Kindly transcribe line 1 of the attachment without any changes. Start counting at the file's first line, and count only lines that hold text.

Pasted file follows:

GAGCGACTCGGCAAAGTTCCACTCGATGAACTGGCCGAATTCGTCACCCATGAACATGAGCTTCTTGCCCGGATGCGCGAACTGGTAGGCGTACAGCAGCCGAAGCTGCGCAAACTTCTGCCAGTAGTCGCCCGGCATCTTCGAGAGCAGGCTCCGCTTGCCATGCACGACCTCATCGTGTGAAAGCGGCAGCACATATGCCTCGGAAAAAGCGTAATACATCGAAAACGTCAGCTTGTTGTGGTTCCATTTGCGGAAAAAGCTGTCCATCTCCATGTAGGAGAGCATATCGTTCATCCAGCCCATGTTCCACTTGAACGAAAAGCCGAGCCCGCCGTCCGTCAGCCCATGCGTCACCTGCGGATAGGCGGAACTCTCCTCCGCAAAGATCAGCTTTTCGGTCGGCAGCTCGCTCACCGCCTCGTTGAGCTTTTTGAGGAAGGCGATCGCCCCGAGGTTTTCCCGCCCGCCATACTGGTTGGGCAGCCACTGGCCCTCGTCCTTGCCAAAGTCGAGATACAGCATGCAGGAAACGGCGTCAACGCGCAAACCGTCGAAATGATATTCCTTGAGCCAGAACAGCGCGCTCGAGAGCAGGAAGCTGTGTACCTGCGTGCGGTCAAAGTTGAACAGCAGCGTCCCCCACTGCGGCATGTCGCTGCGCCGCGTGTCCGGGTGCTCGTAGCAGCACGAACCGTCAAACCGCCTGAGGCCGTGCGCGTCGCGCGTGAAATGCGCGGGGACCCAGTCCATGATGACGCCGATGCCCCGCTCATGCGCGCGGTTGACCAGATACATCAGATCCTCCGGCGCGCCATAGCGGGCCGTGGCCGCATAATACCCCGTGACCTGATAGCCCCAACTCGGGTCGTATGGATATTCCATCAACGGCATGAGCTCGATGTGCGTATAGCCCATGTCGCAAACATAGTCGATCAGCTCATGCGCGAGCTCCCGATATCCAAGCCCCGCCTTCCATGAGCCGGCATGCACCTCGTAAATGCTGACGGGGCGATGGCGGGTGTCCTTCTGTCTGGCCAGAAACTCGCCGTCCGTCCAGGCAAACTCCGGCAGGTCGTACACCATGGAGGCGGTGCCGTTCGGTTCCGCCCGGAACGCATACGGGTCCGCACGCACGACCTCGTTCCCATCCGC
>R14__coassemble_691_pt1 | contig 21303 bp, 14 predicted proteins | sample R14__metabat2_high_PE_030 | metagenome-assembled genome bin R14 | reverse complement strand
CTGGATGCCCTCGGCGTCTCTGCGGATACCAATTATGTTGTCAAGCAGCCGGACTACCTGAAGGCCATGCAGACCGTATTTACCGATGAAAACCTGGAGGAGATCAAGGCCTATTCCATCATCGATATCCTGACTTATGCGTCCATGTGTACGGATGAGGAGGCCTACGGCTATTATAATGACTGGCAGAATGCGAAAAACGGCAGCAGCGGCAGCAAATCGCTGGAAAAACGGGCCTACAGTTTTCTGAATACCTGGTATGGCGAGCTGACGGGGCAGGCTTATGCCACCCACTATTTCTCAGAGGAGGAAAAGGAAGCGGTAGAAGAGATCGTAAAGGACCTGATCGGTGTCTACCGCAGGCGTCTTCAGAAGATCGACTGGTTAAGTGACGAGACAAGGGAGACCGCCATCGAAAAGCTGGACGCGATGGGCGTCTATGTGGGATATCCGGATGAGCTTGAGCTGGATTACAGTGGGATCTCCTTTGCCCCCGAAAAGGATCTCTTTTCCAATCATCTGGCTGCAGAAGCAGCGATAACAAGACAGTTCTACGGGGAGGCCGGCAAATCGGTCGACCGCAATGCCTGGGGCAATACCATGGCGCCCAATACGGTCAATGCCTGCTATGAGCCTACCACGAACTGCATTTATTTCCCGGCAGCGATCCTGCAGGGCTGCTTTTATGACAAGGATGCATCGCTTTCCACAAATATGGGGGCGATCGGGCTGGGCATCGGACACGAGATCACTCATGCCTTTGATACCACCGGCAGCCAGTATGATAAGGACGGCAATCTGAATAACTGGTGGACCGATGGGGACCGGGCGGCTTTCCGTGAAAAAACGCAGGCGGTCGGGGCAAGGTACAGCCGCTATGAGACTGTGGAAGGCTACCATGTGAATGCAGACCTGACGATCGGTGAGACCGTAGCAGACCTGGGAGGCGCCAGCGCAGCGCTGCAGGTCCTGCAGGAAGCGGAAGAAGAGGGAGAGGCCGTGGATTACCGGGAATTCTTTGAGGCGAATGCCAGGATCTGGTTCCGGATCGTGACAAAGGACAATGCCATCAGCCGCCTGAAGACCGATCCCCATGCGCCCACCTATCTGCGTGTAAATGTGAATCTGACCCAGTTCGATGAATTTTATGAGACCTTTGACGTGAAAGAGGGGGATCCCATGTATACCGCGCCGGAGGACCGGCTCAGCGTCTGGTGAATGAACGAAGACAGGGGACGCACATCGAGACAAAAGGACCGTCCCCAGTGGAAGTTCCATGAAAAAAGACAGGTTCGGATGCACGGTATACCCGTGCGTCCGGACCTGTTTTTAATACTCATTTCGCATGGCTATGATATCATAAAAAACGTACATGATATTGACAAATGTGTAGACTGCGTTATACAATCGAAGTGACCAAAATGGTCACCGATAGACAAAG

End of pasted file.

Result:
GAGCGACTCGGCAAAGTTCCACTCGATGAACTGGCCGAATTCGTCACCCATGAACATGAGCTTCTTGCCCGGATGCGCGAACTGGTAGGCGTACAGCAGCCGAAGCTGCGCAAACTTCTGCCAGTAGTCGCCCGGCATCTTCGAGAGCAGGCTCCGCTTGCCATGCACGACCTCATCGTGTGAAAGCGGCAGCACATATGCCTCGGAAAAAGCGTAATACATCGAAAACGTCAGCTTGTTGTGGTTCCATTTGCGGAAAAAGCTGTCCATCTCCATGTAGGAGAGCATATCGTTCATCCAGCCCATGTTCCACTTGAACGAAAAGCCGAGCCCGCCGTCCGTCAGCCCATGCGTCACCTGCGGATAGGCGGAACTCTCCTCCGCAAAGATCAGCTTTTCGGTCGGCAGCTCGCTCACCGCCTCGTTGAGCTTTTTGAGGAAGGCGATCGCCCCGAGGTTTTCCCGCCCGCCATACTGGTTGGGCAGCCACTGGCCCTCGTCCTTGCCAAAGTCGAGATACAGCATGCAGGAAACGGCGTCAACGCGCAAACCGTCGAAATGATATTCCTTGAGCCAGAACAGCGCGCTCGAGAGCAGGAAGCTGTGTACCTGCGTGCGGTCAAAGTTGAACAGCAGCGTCCCCCACTGCGGCATGTCGCTGCGCCGCGTGTCCGGGTGCTCGTAGCAGCACGAACCGTCAAACCGCCTGAGGCCGTGCGCGTCGCGCGTGAAATGCGCGGGGACCCAGTCCATGATGACGCCGATGCCCCGCTCATGCGCGCGGTTGACCAGATACATCAGATCCTCCGGCGCGCCATAGCGGGCCGTGGCCGCATAATACCCCGTGACCTGATAGCCCCAACTCGGGTCGTATGGATATTCCATCAACGGCATGAGCTCGATGTGCGTATAGCCCATGTCGCAAACATAGTCGATCAGCTCATGCGCGAGCTCCCGATATCCAAGCCCCGCCTTCCATGAGCCGGCATGCACCTCGTAAATGCTGACGGGGCGATGGCGGGTGTCCTTCTGTCTGGCCAGAAACTCGCCGTCCGTCCAGGCAAACTCCGGCAGGTCGTACACCATGGAGGCGGTGCCGTTCGGTTCCGCCCGGAACGCATACGGGTCCGCACGCACGACCTCGTTCCCATCCGC